Ultra-Rare Mercedes-Benz Race Car Gets $143 Million at Auction.
It seems that in the wake of hiccups to the stock market and crypto, investors are flocking to hard assets. In under four minutes, the art market saw the $195 million sale of Warhol’s ‘Marilyn’ and now the luxury car market has shattered its most expensive sale ever.
In a move that shocked the auto collecting world, RM Sotheby’s announced it auctioned off a 1955 Mercedes-Benz 300 SLR Uhlenhaut Coupe for 135 million euros, or about $143 million. The secretive auction happened on May 5th at the Mercedes-Benz Museum in Stuttgart, Germany. Only selected Mercedes-Benz customers and collectors were invited.
The winning bid was made by British car collector, advisor and dealer Simon Kidston on behalf of an unnamed client. Kidston had spent over a year of lobbying the Mercedes-Benz board to sell. While the successful bidder will keep the car in his or her private collection, he or she will also make the car available for public viewing.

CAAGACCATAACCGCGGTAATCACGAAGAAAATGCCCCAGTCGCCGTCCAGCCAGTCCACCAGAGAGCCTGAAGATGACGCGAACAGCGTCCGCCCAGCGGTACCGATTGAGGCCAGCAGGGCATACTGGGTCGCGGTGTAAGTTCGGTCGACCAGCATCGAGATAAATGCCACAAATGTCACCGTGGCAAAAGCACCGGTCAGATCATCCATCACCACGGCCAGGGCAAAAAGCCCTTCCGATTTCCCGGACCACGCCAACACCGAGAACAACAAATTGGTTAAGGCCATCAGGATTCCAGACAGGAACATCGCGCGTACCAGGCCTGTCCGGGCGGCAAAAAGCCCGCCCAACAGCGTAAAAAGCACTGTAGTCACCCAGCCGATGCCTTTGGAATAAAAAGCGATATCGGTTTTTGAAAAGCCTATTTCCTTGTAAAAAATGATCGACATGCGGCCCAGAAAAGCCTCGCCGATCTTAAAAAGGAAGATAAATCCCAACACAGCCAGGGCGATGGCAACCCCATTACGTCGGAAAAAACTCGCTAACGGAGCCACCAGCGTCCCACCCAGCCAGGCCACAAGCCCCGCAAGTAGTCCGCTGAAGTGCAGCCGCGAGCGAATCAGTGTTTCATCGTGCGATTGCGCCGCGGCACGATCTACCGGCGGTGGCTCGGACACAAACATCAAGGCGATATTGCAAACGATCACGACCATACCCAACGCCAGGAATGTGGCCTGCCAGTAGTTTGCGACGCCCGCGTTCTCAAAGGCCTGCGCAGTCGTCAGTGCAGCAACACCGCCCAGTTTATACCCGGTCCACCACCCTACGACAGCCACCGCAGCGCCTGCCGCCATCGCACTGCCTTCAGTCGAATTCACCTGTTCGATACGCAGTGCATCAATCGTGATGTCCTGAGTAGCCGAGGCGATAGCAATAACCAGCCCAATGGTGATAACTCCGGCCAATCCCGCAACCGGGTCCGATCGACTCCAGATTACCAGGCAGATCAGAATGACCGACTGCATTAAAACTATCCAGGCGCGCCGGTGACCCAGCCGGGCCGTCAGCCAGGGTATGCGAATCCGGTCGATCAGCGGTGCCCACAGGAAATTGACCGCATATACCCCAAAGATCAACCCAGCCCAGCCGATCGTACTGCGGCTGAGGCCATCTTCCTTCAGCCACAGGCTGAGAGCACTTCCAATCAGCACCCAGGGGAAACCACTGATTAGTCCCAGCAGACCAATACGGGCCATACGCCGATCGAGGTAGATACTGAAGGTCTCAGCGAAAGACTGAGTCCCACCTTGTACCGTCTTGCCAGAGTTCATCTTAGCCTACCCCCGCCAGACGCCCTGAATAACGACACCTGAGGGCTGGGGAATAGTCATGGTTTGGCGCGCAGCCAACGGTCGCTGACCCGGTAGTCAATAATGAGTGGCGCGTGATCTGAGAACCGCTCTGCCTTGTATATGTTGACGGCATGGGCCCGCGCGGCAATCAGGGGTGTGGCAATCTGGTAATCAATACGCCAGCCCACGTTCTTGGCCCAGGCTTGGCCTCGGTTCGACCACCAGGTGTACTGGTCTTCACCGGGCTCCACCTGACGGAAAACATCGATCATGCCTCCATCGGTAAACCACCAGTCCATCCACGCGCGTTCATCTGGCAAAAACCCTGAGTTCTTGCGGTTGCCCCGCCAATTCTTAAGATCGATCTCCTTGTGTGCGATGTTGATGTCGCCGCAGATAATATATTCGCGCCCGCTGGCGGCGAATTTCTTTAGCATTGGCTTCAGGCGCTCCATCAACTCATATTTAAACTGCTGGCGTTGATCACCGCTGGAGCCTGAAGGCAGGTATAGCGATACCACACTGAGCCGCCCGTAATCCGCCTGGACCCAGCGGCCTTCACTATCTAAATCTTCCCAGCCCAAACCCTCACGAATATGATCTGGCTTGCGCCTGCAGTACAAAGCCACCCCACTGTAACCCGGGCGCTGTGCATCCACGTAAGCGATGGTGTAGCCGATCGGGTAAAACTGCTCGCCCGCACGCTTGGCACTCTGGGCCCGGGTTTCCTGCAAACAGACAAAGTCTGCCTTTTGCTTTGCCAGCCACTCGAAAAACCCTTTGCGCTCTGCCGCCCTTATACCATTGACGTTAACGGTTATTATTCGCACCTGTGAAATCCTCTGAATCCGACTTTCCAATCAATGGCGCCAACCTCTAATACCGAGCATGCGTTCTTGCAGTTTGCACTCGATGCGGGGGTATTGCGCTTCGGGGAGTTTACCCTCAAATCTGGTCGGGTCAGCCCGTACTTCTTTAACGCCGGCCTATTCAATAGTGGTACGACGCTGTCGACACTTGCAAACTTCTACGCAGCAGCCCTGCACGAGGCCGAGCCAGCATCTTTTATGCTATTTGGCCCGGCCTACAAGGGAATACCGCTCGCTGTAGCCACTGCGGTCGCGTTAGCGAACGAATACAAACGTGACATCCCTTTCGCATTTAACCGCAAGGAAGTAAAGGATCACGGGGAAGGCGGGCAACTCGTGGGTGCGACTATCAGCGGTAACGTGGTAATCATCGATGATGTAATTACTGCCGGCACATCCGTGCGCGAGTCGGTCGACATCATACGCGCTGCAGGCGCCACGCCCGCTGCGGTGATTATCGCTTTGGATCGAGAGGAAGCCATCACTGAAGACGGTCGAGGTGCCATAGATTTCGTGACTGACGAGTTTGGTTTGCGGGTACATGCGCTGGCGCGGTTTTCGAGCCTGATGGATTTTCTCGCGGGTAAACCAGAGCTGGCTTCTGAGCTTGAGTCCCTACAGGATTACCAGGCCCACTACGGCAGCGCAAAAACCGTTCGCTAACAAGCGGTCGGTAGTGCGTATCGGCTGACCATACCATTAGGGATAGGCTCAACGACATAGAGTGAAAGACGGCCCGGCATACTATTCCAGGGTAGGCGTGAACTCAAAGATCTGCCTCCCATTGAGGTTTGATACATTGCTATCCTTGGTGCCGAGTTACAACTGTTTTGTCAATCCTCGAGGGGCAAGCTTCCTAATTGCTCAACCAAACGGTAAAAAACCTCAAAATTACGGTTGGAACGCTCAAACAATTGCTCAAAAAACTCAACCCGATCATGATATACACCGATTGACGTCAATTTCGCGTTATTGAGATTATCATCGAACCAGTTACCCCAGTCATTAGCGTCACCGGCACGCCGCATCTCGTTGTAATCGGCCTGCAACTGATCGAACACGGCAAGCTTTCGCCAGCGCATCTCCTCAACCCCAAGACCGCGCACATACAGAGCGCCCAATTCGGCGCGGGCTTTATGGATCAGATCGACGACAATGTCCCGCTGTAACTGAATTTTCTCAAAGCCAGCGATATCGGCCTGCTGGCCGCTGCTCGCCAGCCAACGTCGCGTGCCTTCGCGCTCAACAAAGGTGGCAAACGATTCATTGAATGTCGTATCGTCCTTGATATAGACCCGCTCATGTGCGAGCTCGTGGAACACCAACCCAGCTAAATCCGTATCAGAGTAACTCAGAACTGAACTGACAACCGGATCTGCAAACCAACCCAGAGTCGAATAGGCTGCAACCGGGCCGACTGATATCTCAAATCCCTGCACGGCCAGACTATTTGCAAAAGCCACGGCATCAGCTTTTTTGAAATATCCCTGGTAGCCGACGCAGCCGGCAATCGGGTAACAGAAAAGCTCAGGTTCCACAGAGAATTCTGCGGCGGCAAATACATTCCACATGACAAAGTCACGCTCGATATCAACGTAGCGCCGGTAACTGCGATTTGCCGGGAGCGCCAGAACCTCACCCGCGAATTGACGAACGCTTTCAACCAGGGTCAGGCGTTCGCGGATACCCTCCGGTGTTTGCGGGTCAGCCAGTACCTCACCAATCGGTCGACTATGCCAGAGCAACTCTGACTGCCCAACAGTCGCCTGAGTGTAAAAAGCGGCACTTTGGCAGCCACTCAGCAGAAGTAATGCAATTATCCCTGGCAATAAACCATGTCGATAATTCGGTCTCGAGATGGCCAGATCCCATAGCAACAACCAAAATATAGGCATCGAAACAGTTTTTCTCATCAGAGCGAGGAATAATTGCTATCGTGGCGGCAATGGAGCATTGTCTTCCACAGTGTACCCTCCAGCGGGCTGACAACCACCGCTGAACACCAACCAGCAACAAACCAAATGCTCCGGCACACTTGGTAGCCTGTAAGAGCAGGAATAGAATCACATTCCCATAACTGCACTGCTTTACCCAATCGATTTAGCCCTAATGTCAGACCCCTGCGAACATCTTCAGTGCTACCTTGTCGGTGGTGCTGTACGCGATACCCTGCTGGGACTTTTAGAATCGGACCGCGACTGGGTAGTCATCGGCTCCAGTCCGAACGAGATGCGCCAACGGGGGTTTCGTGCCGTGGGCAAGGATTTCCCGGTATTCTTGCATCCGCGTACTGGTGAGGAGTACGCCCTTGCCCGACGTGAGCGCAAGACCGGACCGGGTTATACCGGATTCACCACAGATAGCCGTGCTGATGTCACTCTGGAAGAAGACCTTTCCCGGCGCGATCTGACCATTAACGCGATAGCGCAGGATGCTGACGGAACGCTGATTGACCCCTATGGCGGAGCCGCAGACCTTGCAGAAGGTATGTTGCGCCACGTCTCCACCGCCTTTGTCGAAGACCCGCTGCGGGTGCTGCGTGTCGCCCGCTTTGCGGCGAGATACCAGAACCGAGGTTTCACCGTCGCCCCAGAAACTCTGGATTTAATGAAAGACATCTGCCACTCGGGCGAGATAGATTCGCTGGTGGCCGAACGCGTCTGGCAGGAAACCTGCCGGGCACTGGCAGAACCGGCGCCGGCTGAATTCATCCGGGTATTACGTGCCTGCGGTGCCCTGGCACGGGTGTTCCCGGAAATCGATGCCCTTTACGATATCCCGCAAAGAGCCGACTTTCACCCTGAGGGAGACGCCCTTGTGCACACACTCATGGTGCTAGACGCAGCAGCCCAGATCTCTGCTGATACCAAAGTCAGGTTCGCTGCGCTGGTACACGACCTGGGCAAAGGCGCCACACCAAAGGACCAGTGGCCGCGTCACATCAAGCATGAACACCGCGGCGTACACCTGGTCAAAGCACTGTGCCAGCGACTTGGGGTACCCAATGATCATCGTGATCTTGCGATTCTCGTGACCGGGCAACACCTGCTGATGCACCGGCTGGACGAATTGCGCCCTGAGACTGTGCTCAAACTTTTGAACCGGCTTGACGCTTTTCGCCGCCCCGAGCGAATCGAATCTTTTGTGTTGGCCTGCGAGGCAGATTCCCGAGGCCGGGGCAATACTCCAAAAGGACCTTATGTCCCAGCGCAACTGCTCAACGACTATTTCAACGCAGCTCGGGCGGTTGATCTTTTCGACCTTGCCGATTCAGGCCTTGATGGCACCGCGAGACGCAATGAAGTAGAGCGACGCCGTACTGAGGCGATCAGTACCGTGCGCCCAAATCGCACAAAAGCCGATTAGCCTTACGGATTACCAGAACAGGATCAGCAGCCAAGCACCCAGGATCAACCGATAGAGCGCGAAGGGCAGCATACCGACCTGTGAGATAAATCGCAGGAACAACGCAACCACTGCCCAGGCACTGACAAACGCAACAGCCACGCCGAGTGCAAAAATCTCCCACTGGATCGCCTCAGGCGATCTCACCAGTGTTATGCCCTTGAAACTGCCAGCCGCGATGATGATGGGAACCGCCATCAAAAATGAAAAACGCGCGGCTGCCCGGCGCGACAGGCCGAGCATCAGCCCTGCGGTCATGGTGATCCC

Named after Mercedes’ chief engineer and designer Rudolf Uhlenhaut, the 300 SLR Uhlenhaut Coupe is one of only two created in 1955 and is regarded as one of the most prized cars in auto history. The car was based on the company’s successful W 196 R Grand Prix car, which won two World Championships with legendary Argentinian F1 driver Juan Manuel Fangio. The 300 SLR had a larger, 3.0-liter engine and was able to reach 180 mph, making it one of the fastest road-legal cars at the time.
Lest you think the sale frivolous, the good news is that the proceeds are going to something very NOT frivolous. Mercedes will donate the earnings to create a fund for scholarships and educational research into the environment and decarbonization.
Lastly, a little bit of trivia: Prior to this sale, Ferrari was in pole position and P2 for the most expensive automobile sales in history with a 1962 GTO the sold for $48.5 million at RM Sotheby’s in 2018. A 1963 Ferrari GTO sold privately in 2018 for $70 million.
What makes those GTOs so special? Hmmm, maybe an article for another time. For now, I’d avoid the 300 SLR Uhlenhaut if you happen to see it on the road. Any ding and my guess is your insurance premium may skyrocket.